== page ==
New Zealand

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ShermansTravel experts rely on years of collective travel experience to bring you the best money-saving tips for your vacation. We take a discerning look at all the attraction passes, public transportation options, and other local bargains to make sure you get the most bang for your buck while traveling.

New Zealand Money-Saving Tips

Take the Bus in Auckland

The handy Link bus service circles around the city and central suburbs, with buses (supposedly) arriving every 10-15 minutes. Grab a route map early on and explore the main sights in an eco-friendly, hassle-free way.

Prepare to Get Wet

New Zealand is so lush and green because of the regular rainfall in most parts of the country. It pays to carry an umbrella.

Don't Reward Bad Service

Tipping is not expected in New Zealand, but consider rounding up taxi fares and leaving around 10% for extremely good service in a restaurant.

Keep Left

New Zealanders drive on the left, so it stands to reason that they also walk on the left hand side of the footpath.

Camp it Up

In the summer, take advantage of the numerous official campsites run by the Department of Conservation. They're generally well-maintained, affordable, and free of nasty critters.

Hit the Road

It may not be the most environmentally friendly option, but the North Island is best explored by car. The drive is half the fun – there's always something interesting to check out on your way.

Sit, Don't Splash

It's safe to splash about in large pool complexes, but take care in natural hot springs (the kind that bubble out of the ground). There is a risk of meningitis-causing amoebas entering through the nose or mouth.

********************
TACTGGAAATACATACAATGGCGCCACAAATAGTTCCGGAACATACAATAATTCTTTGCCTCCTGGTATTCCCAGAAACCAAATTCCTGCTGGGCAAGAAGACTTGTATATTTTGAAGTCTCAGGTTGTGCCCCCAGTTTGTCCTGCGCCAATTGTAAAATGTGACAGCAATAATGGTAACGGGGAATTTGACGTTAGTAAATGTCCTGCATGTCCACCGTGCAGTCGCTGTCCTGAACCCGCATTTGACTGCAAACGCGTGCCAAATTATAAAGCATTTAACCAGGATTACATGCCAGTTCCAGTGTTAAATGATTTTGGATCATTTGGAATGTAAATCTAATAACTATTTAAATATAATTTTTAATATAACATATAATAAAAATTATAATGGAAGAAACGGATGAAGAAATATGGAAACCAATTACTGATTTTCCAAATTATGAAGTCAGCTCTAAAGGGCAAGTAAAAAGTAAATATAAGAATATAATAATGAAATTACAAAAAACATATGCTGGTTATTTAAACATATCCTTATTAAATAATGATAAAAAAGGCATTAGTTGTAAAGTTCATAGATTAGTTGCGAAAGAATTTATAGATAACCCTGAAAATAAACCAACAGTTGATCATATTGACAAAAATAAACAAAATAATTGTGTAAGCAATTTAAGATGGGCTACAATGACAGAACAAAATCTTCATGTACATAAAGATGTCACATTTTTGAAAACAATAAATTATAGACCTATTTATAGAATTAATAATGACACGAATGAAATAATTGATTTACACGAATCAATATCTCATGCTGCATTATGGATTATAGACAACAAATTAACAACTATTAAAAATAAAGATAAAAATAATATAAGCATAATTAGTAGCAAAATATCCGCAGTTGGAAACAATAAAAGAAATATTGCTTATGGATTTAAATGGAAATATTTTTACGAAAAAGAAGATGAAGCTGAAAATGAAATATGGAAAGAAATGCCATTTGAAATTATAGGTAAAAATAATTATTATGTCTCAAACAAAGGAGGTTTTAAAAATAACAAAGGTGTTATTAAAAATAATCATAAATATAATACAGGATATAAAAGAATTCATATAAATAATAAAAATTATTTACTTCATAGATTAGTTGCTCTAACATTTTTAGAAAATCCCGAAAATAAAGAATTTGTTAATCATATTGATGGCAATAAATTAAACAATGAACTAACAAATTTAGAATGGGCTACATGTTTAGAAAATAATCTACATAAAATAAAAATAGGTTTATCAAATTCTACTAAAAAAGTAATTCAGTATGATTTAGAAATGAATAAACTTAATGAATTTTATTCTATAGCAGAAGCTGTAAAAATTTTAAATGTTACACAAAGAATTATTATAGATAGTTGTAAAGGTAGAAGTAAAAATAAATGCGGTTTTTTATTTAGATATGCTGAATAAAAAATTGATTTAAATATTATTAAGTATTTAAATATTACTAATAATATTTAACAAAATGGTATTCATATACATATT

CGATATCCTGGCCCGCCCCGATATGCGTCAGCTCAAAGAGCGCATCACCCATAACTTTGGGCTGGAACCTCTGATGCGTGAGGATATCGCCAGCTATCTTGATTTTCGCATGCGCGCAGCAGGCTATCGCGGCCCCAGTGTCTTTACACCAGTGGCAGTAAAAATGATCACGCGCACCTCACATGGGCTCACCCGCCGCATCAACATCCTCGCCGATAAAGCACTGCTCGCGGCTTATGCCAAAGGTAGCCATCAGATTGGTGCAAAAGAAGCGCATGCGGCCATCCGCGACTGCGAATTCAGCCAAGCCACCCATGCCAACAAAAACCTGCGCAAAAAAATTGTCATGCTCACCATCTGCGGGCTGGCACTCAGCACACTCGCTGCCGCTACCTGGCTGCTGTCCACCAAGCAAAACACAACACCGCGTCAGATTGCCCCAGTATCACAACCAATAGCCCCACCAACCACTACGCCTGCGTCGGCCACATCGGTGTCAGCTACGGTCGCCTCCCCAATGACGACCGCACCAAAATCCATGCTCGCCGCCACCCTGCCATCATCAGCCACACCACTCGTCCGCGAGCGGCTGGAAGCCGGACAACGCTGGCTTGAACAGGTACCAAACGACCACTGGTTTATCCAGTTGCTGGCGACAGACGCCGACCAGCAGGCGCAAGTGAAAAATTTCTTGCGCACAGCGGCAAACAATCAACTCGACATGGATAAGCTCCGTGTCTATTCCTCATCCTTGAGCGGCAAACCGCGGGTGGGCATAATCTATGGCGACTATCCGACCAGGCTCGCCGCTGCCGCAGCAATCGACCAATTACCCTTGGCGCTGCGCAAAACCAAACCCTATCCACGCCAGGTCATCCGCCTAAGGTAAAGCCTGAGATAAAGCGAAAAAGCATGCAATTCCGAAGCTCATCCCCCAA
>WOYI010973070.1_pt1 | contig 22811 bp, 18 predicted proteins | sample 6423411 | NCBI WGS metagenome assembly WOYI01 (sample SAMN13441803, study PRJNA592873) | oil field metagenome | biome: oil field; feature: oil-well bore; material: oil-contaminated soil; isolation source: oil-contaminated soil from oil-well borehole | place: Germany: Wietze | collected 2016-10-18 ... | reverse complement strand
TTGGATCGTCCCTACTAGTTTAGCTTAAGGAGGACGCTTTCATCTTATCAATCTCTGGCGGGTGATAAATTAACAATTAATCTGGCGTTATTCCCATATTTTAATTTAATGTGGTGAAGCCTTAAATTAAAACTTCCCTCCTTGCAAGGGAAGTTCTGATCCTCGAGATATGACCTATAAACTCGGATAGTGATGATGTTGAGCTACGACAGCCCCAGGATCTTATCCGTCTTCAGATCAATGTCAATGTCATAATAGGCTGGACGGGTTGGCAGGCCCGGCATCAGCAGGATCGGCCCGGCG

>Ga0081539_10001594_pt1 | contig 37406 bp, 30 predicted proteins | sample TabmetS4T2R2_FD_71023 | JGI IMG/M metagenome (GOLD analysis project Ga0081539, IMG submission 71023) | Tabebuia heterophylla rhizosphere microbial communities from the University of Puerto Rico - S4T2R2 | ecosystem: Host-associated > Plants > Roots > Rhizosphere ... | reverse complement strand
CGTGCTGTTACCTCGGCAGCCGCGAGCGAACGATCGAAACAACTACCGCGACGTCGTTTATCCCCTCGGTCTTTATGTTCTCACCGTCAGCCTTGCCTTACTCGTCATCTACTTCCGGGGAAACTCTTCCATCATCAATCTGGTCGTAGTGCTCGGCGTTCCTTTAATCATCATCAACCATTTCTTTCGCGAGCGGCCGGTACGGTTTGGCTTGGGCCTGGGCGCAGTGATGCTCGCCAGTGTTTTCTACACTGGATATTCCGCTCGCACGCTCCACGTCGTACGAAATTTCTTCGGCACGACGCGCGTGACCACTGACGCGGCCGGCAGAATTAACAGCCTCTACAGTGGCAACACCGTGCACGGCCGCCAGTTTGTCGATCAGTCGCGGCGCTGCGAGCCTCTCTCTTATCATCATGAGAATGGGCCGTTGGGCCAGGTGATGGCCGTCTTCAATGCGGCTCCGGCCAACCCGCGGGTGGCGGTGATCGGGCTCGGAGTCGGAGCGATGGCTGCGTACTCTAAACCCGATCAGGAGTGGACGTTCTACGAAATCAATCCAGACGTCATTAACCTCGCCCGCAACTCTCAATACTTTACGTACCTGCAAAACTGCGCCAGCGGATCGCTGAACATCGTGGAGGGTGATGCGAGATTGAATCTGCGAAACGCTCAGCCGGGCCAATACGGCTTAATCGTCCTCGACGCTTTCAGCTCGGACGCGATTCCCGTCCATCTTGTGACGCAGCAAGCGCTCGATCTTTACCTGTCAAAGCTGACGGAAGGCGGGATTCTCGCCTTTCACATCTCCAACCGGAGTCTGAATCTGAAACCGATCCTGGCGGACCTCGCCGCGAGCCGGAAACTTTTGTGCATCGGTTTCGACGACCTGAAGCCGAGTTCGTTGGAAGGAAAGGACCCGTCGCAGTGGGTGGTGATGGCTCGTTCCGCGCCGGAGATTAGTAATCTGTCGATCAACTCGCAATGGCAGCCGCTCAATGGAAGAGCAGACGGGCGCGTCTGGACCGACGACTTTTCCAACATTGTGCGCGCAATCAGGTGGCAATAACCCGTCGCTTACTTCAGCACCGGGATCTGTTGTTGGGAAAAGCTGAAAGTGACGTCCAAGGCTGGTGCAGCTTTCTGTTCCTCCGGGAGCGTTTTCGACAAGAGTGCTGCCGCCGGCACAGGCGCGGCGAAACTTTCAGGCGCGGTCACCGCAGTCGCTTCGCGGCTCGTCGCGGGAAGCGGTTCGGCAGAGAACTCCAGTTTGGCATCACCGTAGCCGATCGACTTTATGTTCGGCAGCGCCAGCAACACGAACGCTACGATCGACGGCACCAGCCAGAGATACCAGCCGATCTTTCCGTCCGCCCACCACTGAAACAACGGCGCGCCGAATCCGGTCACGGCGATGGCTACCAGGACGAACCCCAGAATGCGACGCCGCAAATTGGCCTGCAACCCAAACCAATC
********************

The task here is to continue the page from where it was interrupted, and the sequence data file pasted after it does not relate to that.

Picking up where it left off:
Watch Where You Sit

It's considered bad manners in Maori culture to sit anywhere where food might be prepared or served, including tables and kitchen benches.

Sound it Out

Maori pronunciations are not as difficult as they look. Break place-names down into syllables and sound every vowel. 'Wh' is usually pronounced 'f'. Whakarewarewa becomes fa-ka-re-wa-re-wa.

Hit the Tracks

The journey's as good as the destination when traveling on the South Island's scenic rail routes, particularly the TranzAlpine from Christchurch to Greymouth.

Come Bearing Gifts

If someone invites you over for dinner, don’t arrive empty handed – bring a bottle of wine, flowers, chocolate or fresh fruit.

Stick to the Path

New Zealand native bush is particularly dense and unforgiving. Keep to marked tracks when hiking to ensure you don't get lost.

Avoid Direct Exposure

With an ozone hole lurking above, New Zealand's sun is surprisingly harsh--even when it's not hot outside. If you’re going to be out for any length of time wear a shirt, a hat, and sunscreen.

Buzz off

Come prepared with liberal supplies of insect repellant: tiny bloodsucking sandflies can spoil even the most scenic of South Island locations (especially during summer).


The Maori name for New Zealand means “Land of the Long White Cloud,” as billowing clouds were the first things seen when the Maori arrived in their ocean-conquering canoes.


Lamb is still the national dish, but New Zealand has moved on from its meat-and-three-veggie past. Expect Pacific Rim fusion with plenty of fresh seafood, including delicious mussels and oysters.


New Zealand produces some truly excellent drops. It's particularly famed for its Sauvignon Blanc, Pinot Noir and, increasingly, Pinot Grigio. You'll also find some wonderful chardonnay, syrah and rosé.


A little like the bird, Kiwis can be quite retiring – particularly if they hail from the Pacific Islands. In some Polynesian cultures it's considered rude to look people directly in the eye.

Terrorist Threat?

While New Zealand didn't take part in the invasion of Iraq, it still takes terrorism seriously. The only terrorist act on New Zealand soil was the French bombing of the Greenpeace ship Rainbow Warrior in Auckland Harbor in 1985, killing one man.

Read Up

A fascinating primer for any New Zealand trip is Michael King's excellent Penguin History of New Zealand. It helps to explain New Zealanders' unique world view.

Compare Rates to New Zealand

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